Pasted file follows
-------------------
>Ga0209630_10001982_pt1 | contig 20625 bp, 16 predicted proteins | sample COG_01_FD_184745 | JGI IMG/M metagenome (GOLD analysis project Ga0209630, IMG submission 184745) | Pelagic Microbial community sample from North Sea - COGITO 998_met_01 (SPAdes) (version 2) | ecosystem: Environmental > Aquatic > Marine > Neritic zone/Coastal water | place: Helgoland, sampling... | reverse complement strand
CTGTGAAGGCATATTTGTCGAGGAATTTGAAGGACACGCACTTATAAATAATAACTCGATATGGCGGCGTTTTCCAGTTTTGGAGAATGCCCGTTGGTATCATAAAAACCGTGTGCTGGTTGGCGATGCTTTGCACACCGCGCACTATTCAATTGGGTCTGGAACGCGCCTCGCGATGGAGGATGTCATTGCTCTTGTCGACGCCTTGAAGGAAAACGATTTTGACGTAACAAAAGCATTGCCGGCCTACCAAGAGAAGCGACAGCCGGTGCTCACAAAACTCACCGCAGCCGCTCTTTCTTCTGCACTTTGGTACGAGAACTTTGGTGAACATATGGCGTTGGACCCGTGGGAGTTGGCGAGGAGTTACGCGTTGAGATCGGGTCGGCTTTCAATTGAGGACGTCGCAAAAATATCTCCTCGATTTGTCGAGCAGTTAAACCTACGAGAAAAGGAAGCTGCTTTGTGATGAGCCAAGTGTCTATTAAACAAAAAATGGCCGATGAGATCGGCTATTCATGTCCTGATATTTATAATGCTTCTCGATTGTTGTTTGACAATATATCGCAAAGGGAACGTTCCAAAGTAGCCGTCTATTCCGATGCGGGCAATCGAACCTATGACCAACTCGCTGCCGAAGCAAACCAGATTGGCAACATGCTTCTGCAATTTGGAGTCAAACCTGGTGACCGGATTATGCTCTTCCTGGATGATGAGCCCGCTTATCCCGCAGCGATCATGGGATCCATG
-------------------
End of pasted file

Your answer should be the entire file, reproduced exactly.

>Ga0209630_10001982_pt1 | contig 20625 bp, 16 predicted proteins | sample COG_01_FD_184745 | JGI IMG/M metagenome (GOLD analysis project Ga0209630, IMG submission 184745) | Pelagic Microbial community sample from North Sea - COGITO 998_met_01 (SPAdes) (version 2) | ecosystem: Environmental > Aquatic > Marine > Neritic zone/Coastal water | place: Helgoland, sampling... | reverse complement strand
CTGTGAAGGCATATTTGTCGAGGAATTTGAAGGACACGCACTTATAAATAATAACTCGATATGGCGGCGTTTTCCAGTTTTGGAGAATGCCCGTTGGTATCATAAAAACCGTGTGCTGGTTGGCGATGCTTTGCACACCGCGCACTATTCAATTGGGTCTGGAACGCGCCTCGCGATGGAGGATGTCATTGCTCTTGTCGACGCCTTGAAGGAAAACGATTTTGACGTAACAAAAGCATTGCCGGCCTACCAAGAGAAGCGACAGCCGGTGCTCACAAAACTCACCGCAGCCGCTCTTTCTTCTGCACTTTGGTACGAGAACTTTGGTGAACATATGGCGTTGGACCCGTGGGAGTTGGCGAGGAGTTACGCGTTGAGATCGGGTCGGCTTTCAATTGAGGACGTCGCAAAAATATCTCCTCGATTTGTCGAGCAGTTAAACCTACGAGAAAAGGAAGCTGCTTTGTGATGAGCCAAGTGTCTATTAAACAAAAAATGGCCGATGAGATCGGCTATTCATGTCCTGATATTTATAATGCTTCTCGATTGTTGTTTGACAATATATCGCAAAGGGAACGTTCCAAAGTAGCCGTCTATTCCGATGCGGGCAATCGAACCTATGACCAACTCGCTGCCGAAGCAAACCAGATTGGCAACATGCTTCTGCAATTTGGAGTCAAACCTGGTGACCGGATTATGCTCTTCCTGGATGATGAGCCCGCTTATCCCGCAGCGATCATGGGATCCATG